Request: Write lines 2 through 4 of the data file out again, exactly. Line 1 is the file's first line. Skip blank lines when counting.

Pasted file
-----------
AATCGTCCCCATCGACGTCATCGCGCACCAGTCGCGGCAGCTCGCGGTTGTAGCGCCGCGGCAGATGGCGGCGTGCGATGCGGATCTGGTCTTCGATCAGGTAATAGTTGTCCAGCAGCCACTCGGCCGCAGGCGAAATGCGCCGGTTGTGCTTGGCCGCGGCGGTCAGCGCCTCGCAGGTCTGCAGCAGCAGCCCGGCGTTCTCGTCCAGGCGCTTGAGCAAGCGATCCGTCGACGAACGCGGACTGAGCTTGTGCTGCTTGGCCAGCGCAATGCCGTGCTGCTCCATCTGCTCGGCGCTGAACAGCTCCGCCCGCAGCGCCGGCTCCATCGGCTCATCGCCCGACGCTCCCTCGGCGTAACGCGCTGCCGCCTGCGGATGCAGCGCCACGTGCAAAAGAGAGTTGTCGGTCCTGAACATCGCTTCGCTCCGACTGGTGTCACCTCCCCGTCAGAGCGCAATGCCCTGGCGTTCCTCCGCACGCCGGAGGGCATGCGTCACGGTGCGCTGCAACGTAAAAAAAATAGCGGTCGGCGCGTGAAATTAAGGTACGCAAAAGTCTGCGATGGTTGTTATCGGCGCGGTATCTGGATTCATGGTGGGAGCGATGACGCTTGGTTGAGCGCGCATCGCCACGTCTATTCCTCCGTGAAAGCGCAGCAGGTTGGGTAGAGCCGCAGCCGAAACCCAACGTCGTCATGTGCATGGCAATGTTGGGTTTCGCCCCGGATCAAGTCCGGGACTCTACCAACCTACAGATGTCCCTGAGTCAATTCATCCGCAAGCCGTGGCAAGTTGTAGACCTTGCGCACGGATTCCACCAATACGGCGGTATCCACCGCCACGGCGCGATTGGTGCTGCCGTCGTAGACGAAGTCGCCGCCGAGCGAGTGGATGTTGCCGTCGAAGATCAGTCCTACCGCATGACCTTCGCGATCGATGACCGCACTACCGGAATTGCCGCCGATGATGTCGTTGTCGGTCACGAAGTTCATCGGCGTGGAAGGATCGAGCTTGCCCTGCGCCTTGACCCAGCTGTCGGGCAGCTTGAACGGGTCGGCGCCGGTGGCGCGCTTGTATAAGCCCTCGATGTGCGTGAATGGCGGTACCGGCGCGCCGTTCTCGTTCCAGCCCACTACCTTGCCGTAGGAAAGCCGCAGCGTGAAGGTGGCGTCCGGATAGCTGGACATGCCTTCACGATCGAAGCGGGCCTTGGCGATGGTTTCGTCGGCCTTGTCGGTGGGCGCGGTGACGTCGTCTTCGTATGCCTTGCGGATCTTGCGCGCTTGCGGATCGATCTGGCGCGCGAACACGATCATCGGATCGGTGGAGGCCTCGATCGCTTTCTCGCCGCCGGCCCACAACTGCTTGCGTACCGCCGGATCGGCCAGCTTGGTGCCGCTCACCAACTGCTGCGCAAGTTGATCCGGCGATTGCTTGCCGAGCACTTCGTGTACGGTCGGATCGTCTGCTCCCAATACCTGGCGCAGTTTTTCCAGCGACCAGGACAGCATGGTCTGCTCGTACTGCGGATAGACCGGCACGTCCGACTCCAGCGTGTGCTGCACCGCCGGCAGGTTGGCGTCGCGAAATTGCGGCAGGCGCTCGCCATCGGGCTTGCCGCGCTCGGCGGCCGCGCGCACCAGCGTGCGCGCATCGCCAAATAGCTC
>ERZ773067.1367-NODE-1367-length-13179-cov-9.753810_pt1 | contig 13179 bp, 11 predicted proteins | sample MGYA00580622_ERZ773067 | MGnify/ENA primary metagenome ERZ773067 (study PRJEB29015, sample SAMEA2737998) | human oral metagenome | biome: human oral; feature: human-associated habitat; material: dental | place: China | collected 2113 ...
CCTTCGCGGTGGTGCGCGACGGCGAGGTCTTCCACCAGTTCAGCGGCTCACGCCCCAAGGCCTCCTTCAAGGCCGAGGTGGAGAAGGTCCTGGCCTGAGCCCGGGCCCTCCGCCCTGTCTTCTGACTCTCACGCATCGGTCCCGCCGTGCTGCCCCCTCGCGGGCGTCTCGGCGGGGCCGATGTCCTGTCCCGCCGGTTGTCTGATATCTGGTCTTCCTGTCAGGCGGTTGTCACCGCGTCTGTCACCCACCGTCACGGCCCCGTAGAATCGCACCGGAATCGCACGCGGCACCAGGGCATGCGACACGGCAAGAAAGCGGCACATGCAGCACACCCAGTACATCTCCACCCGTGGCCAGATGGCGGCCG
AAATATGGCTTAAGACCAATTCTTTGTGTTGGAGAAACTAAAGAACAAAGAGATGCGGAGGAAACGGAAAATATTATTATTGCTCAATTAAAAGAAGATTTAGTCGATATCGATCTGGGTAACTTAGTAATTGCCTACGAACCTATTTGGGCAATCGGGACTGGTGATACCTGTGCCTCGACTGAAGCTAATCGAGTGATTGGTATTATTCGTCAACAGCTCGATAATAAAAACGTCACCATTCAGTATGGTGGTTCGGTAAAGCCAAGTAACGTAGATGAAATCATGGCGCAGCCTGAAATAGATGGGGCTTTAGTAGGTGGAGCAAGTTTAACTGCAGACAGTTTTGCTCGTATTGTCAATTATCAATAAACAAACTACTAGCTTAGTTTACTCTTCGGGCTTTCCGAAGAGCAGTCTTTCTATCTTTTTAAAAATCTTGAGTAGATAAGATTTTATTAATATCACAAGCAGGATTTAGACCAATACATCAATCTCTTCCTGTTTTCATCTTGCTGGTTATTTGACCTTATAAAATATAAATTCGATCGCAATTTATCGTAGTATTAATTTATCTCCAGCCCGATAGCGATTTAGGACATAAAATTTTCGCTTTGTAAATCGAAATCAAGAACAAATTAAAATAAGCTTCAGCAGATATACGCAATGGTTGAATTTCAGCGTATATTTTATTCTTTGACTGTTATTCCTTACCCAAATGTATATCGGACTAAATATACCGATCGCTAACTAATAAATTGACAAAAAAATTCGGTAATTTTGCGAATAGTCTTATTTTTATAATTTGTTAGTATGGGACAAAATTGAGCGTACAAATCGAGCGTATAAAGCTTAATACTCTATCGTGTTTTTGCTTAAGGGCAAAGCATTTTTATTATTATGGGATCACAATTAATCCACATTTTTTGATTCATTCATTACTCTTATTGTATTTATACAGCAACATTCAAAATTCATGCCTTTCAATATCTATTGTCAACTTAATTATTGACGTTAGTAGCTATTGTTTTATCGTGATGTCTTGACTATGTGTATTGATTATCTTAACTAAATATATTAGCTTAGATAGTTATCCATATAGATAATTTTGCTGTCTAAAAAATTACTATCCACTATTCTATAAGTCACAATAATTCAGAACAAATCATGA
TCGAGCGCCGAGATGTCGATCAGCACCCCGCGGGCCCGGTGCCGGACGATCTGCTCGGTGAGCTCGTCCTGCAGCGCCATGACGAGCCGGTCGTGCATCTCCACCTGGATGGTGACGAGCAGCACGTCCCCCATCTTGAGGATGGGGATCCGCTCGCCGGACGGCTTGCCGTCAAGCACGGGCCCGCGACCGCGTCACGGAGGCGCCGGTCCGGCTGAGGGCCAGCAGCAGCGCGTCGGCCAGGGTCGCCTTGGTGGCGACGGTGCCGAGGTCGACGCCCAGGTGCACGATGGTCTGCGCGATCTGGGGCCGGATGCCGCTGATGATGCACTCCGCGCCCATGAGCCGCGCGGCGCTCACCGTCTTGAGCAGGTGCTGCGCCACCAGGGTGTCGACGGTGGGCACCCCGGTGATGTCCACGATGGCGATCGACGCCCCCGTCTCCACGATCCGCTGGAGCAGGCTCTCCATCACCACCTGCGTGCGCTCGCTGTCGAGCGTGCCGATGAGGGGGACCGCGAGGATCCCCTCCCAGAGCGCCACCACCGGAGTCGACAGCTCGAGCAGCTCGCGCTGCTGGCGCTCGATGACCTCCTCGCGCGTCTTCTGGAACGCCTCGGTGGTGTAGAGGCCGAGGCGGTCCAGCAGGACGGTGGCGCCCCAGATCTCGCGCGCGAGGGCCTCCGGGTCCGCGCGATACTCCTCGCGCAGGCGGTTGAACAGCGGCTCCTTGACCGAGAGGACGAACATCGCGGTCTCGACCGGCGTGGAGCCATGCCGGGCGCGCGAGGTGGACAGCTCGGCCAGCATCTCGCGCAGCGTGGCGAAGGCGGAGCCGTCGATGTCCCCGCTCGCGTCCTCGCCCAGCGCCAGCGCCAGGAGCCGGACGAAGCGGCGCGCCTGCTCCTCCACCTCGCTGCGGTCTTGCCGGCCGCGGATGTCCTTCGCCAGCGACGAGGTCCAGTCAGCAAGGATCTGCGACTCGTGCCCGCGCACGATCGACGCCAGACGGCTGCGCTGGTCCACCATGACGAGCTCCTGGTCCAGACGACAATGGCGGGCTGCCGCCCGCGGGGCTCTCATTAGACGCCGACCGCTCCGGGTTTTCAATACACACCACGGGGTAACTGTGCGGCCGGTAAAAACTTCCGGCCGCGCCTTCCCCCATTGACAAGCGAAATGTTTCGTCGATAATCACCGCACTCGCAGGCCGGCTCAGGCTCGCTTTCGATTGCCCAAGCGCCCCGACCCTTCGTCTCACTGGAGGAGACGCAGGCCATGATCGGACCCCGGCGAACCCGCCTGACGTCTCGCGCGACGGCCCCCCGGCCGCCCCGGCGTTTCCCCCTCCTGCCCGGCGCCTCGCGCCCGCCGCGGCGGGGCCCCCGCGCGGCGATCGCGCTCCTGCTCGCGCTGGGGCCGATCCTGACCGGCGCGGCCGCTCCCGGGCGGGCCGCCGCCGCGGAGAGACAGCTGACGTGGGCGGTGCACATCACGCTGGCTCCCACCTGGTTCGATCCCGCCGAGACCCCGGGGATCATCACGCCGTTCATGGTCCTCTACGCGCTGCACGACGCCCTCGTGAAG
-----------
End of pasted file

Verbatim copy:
>ERZ773067.1367-NODE-1367-length-13179-cov-9.753810_pt1 | contig 13179 bp, 11 predicted proteins | sample MGYA00580622_ERZ773067 | MGnify/ENA primary metagenome ERZ773067 (study PRJEB29015, sample SAMEA2737998) | human oral metagenome | biome: human oral; feature: human-associated habitat; material: dental | place: China | collected 2113 ...
CCTTCGCGGTGGTGCGCGACGGCGAGGTCTTCCACCAGTTCAGCGGCTCACGCCCCAAGGCCTCCTTCAAGGCCGAGGTGGAGAAGGTCCTGGCCTGAGCCCGGGCCCTCCGCCCTGTCTTCTGACTCTCACGCATCGGTCCCGCCGTGCTGCCCCCTCGCGGGCGTCTCGGCGGGGCCGATGTCCTGTCCCGCCGGTTGTCTGATATCTGGTCTTCCTGTCAGGCGGTTGTCACCGCGTCTGTCACCCACCGTCACGGCCCCGTAGAATCGCACCGGAATCGCACGCGGCACCAGGGCATGCGACACGGCAAGAAAGCGGCACATGCAGCACACCCAGTACATCTCCACCCGTGGCCAGATGGCGGCCG
AAATATGGCTTAAGACCAATTCTTTGTGTTGGAGAAACTAAAGAACAAAGAGATGCGGAGGAAACGGAAAATATTATTATTGCTCAATTAAAAGAAGATTTAGTCGATATCGATCTGGGTAACTTAGTAATTGCCTACGAACCTATTTGGGCAATCGGGACTGGTGATACCTGTGCCTCGACTGAAGCTAATCGAGTGATTGGTATTATTCGTCAACAGCTCGATAATAAAAACGTCACCATTCAGTATGGTGGTTCGGTAAAGCCAAGTAACGTAGATGAAATCATGGCGCAGCCTGAAATAGATGGGGCTTTAGTAGGTGGAGCAAGTTTAACTGCAGACAGTTTTGCTCGTATTGTCAATTATCAATAAACAAACTACTAGCTTAGTTTACTCTTCGGGCTTTCCGAAGAGCAGTCTTTCTATCTTTTTAAAAATCTTGAGTAGATAAGATTTTATTAATATCACAAGCAGGATTTAGACCAATACATCAATCTCTTCCTGTTTTCATCTTGCTGGTTATTTGACCTTATAAAATATAAATTCGATCGCAATTTATCGTAGTATTAATTTATCTCCAGCCCGATAGCGATTTAGGACATAAAATTTTCGCTTTGTAAATCGAAATCAAGAACAAATTAAAATAAGCTTCAGCAGATATACGCAATGGTTGAATTTCAGCGTATATTTTATTCTTTGACTGTTATTCCTTACCCAAATGTATATCGGACTAAATATACCGATCGCTAACTAATAAATTGACAAAAAAATTCGGTAATTTTGCGAATAGTCTTATTTTTATAATTTGTTAGTATGGGACAAAATTGAGCGTACAAATCGAGCGTATAAAGCTTAATACTCTATCGTGTTTTTGCTTAAGGGCAAAGCATTTTTATTATTATGGGATCACAATTAATCCACATTTTTTGATTCATTCATTACTCTTATTGTATTTATACAGCAACATTCAAAATTCATGCCTTTCAATATCTATTGTCAACTTAATTATTGACGTTAGTAGCTATTGTTTTATCGTGATGTCTTGACTATGTGTATTGATTATCTTAACTAAATATATTAGCTTAGATAGTTATCCATATAGATAATTTTGCTGTCTAAAAAATTACTATCCACTATTCTATAAGTCACAATAATTCAGAACAAATCATGA